What does a Former Lead Cryptographer do after a major burnout of working for a firm?

Cybersecurity Jul 08, 2020

When I was working for a Cybersecurity Firm – which for legal reasons I can not name – which was gaining contracts, exclusive coding rights, and nowhere near struggling to sell its services and patches which I contributed my heart and soul into drives me to get burnt out.... something is wrong. From what I have been told after long discussions with the management side of the firm, I was never the issue – my patience with new employees wasn't an issue even though there was lots of Human Resource Complaints against me for calling people fucking idiots right to their faces. This was due to them not being able to follow my instructions to properly set up and secure a NIGNX web server with PHP, MariaDB, LetsEcrypt, and other necessary applications. I just needed to take a break from cybersecurity – even a technology-based career – maybe forever.

I made my announcement that I was leaving the firm on January 15th, 2018. It was the end of the line, as the Traveling Wilburys sang. Everyone was honestly sad to see me leave the firm with how much I contributed to the projects, our services, our products we sold, all of the open-source contributions, and God knows how many people I got to understand security even better. I didn't know what my future had in store for me till February – yet that's a totally different story for a later day or a chat in my Discord Server.

The other side of being a Lead Cryptographer

If you already know how a cybersecurity firm works in hiring people to do mundane tasks such as setting up web servers, installing software, programming, systems administration work, and whatever else the firm needs to be done. You tend to usually hire new college graduates to fill in the gaps of these tasks to give them work experience, and then hopefully show them the right way to do everything in an ever-changing world of technology. Those textbooks barely prepare you for the real world, but they do offer a fundamental understanding of protocols and the basics.

Long story short, I was mainly doing way less actual cryptographic based work and leading the new hires into doing their jobs correctly. I don't write much code, I don't maintain the web servers themselves, I don't get to install applications or software, I don't do much besides teaching people how to do their job the way we needed to be done. I mainly had to show them how to do their jobs so we don't offer our clients vulnerable services, products, or code.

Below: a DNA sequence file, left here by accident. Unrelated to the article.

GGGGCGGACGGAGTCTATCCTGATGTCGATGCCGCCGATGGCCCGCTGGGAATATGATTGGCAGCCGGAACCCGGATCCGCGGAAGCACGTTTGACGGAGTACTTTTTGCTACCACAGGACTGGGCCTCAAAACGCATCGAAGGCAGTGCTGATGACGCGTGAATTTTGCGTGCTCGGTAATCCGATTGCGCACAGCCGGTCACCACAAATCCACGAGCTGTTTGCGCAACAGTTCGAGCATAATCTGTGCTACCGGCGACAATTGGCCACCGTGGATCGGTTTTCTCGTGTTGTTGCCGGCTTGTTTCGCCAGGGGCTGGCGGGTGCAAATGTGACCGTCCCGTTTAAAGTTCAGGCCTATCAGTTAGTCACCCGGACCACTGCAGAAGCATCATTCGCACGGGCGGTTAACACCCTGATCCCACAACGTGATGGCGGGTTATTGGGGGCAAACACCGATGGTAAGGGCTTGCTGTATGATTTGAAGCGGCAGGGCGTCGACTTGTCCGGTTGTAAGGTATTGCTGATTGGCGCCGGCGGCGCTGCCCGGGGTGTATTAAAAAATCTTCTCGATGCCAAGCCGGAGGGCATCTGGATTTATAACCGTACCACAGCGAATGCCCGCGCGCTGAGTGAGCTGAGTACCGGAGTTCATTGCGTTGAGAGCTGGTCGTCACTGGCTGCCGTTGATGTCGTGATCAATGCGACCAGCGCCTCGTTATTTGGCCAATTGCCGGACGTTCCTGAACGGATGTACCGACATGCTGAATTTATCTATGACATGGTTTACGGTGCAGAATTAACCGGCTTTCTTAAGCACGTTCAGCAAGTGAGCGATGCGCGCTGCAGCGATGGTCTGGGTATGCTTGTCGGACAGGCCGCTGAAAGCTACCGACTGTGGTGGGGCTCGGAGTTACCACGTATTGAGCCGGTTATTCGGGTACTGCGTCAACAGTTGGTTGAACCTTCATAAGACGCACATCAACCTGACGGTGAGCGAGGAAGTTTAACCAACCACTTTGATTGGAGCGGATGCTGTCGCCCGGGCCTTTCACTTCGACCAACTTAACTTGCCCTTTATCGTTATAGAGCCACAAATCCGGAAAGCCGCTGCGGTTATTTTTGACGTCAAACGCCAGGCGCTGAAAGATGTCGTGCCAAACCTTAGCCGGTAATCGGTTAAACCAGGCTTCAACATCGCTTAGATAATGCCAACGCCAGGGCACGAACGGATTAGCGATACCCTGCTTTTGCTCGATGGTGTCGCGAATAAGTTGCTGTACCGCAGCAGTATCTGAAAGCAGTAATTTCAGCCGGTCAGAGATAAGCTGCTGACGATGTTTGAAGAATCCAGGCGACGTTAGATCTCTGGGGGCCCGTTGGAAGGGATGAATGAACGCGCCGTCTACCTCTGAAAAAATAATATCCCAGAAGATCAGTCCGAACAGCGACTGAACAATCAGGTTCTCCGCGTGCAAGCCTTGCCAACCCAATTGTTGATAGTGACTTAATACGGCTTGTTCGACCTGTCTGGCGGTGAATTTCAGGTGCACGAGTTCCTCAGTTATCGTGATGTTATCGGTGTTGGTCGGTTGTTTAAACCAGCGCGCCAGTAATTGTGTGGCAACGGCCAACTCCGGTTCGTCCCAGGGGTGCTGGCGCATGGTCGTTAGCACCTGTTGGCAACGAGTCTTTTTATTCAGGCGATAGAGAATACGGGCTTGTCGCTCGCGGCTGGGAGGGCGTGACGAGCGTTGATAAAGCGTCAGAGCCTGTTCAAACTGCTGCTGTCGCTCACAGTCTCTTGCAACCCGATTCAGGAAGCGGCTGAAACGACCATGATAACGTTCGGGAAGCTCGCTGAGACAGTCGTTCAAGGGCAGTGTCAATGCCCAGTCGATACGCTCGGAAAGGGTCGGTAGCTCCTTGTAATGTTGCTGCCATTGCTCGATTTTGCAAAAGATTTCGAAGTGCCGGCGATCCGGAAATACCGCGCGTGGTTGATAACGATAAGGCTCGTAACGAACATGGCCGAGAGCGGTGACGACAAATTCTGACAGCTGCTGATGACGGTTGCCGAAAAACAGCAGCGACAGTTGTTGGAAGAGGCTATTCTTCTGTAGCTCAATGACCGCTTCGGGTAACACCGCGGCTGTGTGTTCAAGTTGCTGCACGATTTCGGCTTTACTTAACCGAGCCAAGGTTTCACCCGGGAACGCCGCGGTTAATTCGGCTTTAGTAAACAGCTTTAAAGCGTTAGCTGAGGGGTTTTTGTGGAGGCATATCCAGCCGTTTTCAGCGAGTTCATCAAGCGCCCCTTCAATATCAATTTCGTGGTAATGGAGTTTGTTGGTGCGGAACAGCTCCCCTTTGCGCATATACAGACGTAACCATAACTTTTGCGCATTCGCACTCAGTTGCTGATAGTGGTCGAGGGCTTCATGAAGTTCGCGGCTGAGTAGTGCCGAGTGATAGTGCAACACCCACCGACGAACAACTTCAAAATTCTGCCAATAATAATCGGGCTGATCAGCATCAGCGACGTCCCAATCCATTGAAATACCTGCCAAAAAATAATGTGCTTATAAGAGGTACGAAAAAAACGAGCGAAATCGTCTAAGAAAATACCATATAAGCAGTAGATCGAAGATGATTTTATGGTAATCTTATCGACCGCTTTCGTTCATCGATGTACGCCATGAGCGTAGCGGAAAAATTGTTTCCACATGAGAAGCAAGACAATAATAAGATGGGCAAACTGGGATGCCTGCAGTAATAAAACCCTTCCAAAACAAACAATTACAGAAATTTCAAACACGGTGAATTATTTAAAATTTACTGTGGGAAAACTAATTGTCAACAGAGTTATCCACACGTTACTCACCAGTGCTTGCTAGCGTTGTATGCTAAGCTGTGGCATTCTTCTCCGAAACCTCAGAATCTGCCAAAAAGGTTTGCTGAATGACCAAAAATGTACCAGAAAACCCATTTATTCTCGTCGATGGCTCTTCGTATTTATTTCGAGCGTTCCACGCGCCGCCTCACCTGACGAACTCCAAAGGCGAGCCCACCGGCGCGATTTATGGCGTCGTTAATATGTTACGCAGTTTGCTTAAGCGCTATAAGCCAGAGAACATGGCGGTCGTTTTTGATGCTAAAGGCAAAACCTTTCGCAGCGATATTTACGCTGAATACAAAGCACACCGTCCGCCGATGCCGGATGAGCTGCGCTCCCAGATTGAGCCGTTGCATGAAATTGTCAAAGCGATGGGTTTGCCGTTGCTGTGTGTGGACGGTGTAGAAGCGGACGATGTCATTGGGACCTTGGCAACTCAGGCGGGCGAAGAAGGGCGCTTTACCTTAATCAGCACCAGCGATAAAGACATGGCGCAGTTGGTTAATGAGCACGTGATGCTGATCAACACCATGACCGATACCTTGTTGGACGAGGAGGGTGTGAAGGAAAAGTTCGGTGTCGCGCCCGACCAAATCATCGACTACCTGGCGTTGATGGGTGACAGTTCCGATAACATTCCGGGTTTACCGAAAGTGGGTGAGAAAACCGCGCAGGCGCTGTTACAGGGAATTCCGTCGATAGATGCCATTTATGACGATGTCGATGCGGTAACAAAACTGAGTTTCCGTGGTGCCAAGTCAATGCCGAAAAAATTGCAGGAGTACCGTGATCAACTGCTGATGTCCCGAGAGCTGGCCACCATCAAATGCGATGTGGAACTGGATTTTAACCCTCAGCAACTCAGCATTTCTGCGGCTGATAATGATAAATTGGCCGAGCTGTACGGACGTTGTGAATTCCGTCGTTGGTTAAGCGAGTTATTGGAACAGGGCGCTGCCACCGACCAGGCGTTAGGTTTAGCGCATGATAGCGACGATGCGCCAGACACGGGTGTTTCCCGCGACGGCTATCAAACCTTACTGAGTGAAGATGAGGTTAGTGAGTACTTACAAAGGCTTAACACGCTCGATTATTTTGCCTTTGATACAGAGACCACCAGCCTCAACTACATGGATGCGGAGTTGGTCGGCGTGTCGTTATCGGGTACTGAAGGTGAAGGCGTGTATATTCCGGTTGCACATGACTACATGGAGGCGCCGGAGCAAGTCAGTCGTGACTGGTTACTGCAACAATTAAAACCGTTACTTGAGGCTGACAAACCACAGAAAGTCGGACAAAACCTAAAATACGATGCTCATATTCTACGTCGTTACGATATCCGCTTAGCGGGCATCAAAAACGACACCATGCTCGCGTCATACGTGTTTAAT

I couldn't actually do the work I was exclusively hired to do.

First, allow me to say, that I am not complaining at all here. I am proud of what I achieved when I was doing the work I was paid to do, but when it came to leadership in the firm... that's where my skills excelled even better. I knew what needed to be done. I knew how to solve issues, I knew how to document how to set up the applications and software the way we needed. I highly documented the process for the new hires to follow then I also sat down with them, when I could, and show them how to do their job to the best of my abilities to teach.

I never wanted this leadership position

I never sat out to be the leadership or role model for all employees to follow. I never knew when I was hired that this was going to be the position that I was given because of how efficient I was at leadership. I just wanted to encase myself around encryption, maths, algorithms, and ciphers. Where my logical thinking mind was meant to be. But when it comes to computers, in general, logic is there. With my skills in cryptography, I could express myself easily. When I look at computer logic with algorithms and ciphers, I see the mathematics that allows it all to work. I, personally, would rather be remembered as a half-decent cryptographer over someone with leadership skills. This is what the firm needed at the time of my employment, but not what I truly wanted to do at all.

Speaking of good leadership in the technology fields, the qualities that tend to make people great leaders at high valued companies out of nothingness aren't always the ones who actually get to code or do the work which they are hired to do so. Also, the same can be said for people who are great at leadership who only gets to work in a lower-level position.

From my experiences so far, people can be good at both – no second thoughts about it – but may not want to both or even be interested in doing both. Even though I was amazing at writing my own encryption algorithms and ciphers, I also grew to love my skills at helping out the team and showing them how to do their job — teaching them the right way. I more or less loved to do the work myself over having to ask for help or need help from other people.

I think companies and enterprises need to carve out more non-management positions for those who don't want to lead yet be their best options to go to when needed for a short period of time. No one ever wants to get burned out doing the career choice of what they love. I'll admit that I love almost anything and everything in technology, but when it seems to be more like a chore than love the levels of unhappiness brings people to burn out and check out completely. There is always a better way.

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